Sir David Attenborough is rowing a small boat along a rare and beautiful waterway – an English chalk stream.
As he lowers a subaquatic camera into the water and addresses the audience to celebrate the fragile and beautiful flora in this precious ecosystem, the 95-year-old appears to have somehow grown younger.
He exudes a contagious passion as he points to the flowers of the water crowfoot, describing its annual blooming as “one of the loveliest natural spectacles of the early English summer”.
But why, out of every possible location on Earth – and The Green Planet series has no limits – is this serene scene of significance?
Well, to use the parlance of the programme: this is a battleground.
The Green Planet team is wading in to bat for the future of Britain’s polluted waterways.
England’s rivers are among the worst in Europe – our globally rare chalk streams reduced to little more than gutters for the poisonous sewage our water companies are not compelled to dispose of properly.
The resultant "chemical cocktail" swirling through the waters is a “risk to public health”, MPs warned just last week.
Every freshwater body in England currently fails chemical standards and only 16 per cent are classed as being “in good ecological health”, compared to 53 per cent on average across the EU.
In November, water company figures revealed sewage discharges into the UK’s rivers and beaches had soared by 88 per cent in a year.
But despite the outrage, last year the government voted down efforts seeking more severe action against pumping raw sewage into rivers and seas, and instead passed a weaker amendment to the Environment Bill to ensure firms “secure a progressive reduction in the adverse impacts of sewage discharges” from storm overflows.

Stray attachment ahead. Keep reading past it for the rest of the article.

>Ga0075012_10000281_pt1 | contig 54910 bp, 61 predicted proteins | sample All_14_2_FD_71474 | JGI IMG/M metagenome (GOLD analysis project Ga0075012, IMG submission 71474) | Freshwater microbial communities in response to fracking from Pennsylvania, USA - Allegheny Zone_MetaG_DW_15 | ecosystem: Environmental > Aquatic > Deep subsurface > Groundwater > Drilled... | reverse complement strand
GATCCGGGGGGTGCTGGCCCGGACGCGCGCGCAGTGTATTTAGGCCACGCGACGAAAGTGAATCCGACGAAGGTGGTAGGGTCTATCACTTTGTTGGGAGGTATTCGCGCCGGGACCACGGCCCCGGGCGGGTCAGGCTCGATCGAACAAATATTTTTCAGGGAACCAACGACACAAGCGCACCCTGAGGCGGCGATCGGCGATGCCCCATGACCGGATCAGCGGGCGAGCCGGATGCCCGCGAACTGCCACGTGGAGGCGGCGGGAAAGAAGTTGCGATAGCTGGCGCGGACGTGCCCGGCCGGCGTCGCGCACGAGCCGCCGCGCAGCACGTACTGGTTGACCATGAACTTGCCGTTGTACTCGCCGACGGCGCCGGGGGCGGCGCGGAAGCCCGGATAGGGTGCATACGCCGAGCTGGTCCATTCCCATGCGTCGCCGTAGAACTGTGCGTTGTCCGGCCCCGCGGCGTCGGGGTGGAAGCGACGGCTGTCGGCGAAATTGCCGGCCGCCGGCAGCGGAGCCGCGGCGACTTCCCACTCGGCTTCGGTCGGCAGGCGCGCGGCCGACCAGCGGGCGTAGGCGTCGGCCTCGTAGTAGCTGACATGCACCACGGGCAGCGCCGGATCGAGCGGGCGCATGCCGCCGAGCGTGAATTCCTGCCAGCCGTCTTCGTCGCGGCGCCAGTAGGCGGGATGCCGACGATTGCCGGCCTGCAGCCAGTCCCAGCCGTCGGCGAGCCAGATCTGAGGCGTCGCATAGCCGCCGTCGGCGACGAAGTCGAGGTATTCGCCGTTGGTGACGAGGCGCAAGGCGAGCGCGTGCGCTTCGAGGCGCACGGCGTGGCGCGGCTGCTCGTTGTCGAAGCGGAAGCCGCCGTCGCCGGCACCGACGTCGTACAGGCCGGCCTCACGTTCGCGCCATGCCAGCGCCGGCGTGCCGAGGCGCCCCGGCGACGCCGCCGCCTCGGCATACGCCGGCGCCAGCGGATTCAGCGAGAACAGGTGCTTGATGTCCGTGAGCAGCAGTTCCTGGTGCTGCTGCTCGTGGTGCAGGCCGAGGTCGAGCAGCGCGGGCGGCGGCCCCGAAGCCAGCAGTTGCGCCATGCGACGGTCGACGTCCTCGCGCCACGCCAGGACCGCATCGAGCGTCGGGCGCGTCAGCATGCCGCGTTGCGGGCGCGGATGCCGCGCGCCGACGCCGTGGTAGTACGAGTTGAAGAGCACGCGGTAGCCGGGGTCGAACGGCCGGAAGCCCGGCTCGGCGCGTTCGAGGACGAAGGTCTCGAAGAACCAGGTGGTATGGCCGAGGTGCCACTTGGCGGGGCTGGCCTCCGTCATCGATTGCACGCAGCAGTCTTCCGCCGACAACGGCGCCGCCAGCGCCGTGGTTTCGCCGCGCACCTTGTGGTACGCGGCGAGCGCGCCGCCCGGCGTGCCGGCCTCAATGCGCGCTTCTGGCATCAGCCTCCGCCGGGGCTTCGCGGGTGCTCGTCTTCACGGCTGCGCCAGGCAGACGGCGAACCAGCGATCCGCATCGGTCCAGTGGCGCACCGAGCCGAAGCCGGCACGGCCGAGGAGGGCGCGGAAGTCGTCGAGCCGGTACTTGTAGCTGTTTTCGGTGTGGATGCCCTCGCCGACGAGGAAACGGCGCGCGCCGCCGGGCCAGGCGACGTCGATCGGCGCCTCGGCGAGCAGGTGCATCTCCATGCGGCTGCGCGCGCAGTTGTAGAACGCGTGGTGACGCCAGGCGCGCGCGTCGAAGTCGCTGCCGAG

This year, the environment couldn’t be lower on the government’s agenda:
Boris Johnson’s administration continues to lurch from crisis to scandal, and as a result, the necessary leadership and policymaking required to address the climate and environment crises is failing to emerge.
It is against this appalling backdrop that The Green Planet now airs. Its marriage of technological wizardry with electrifying science unleashes a savage beauty that is a sorely needed reminder of our species’ extraordinary capabilities.
Blossom-pink clouds of underwater plants billow and pulsate in clear waters in Colombia. Timelapse photography of a terrifying giant waterlily amplifies its struggle for light into psychedelic jiggling Bagpuss madness as it swings a spiky frond around like a wrecking ball before unfurling in its vast majesty.
The programme is not only a divine antidote to the squalor of public life, but also a bitter reminder of what is, right now, being annihilated as our attention is drawn to the contemptibles clinging to office and their enduring viciousness.
The Green Planet is on BBC One
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